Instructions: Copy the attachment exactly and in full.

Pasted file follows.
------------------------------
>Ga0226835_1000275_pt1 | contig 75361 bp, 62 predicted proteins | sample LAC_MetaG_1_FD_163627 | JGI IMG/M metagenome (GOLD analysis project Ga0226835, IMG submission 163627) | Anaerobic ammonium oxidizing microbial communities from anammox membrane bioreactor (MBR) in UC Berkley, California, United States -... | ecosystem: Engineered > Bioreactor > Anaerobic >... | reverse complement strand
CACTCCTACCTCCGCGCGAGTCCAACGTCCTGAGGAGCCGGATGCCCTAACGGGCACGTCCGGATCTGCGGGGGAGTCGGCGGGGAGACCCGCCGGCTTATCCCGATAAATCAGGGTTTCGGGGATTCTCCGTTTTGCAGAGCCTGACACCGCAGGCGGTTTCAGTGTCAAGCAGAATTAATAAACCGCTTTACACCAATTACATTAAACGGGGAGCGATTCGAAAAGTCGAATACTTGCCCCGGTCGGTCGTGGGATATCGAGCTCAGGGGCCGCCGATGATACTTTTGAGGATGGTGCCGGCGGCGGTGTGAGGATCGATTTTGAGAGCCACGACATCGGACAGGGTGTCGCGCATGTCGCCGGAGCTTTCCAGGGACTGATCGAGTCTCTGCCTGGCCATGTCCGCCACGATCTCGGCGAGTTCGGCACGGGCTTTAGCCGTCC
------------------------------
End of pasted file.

>Ga0226835_1000275_pt1 | contig 75361 bp, 62 predicted proteins | sample LAC_MetaG_1_FD_163627 | JGI IMG/M metagenome (GOLD analysis project Ga0226835, IMG submission 163627) | Anaerobic ammonium oxidizing microbial communities from anammox membrane bioreactor (MBR) in UC Berkley, California, United States -... | ecosystem: Engineered > Bioreactor > Anaerobic >... | reverse complement strand
CACTCCTACCTCCGCGCGAGTCCAACGTCCTGAGGAGCCGGATGCCCTAACGGGCACGTCCGGATCTGCGGGGGAGTCGGCGGGGAGACCCGCCGGCTTATCCCGATAAATCAGGGTTTCGGGGATTCTCCGTTTTGCAGAGCCTGACACCGCAGGCGGTTTCAGTGTCAAGCAGAATTAATAAACCGCTTTACACCAATTACATTAAACGGGGAGCGATTCGAAAAGTCGAATACTTGCCCCGGTCGGTCGTGGGATATCGAGCTCAGGGGCCGCCGATGATACTTTTGAGGATGGTGCCGGCGGCGGTGTGAGGATCGATTTTGAGAGCCACGACATCGGACAGGGTGTCGCGCATGTCGCCGGAGCTTTCCAGGGACTGATCGAGTCTCTGCCTGGCCATGTCCGCCACGATCTCGGCGAGTTCGGCACGGGCTTTAGCCGTCC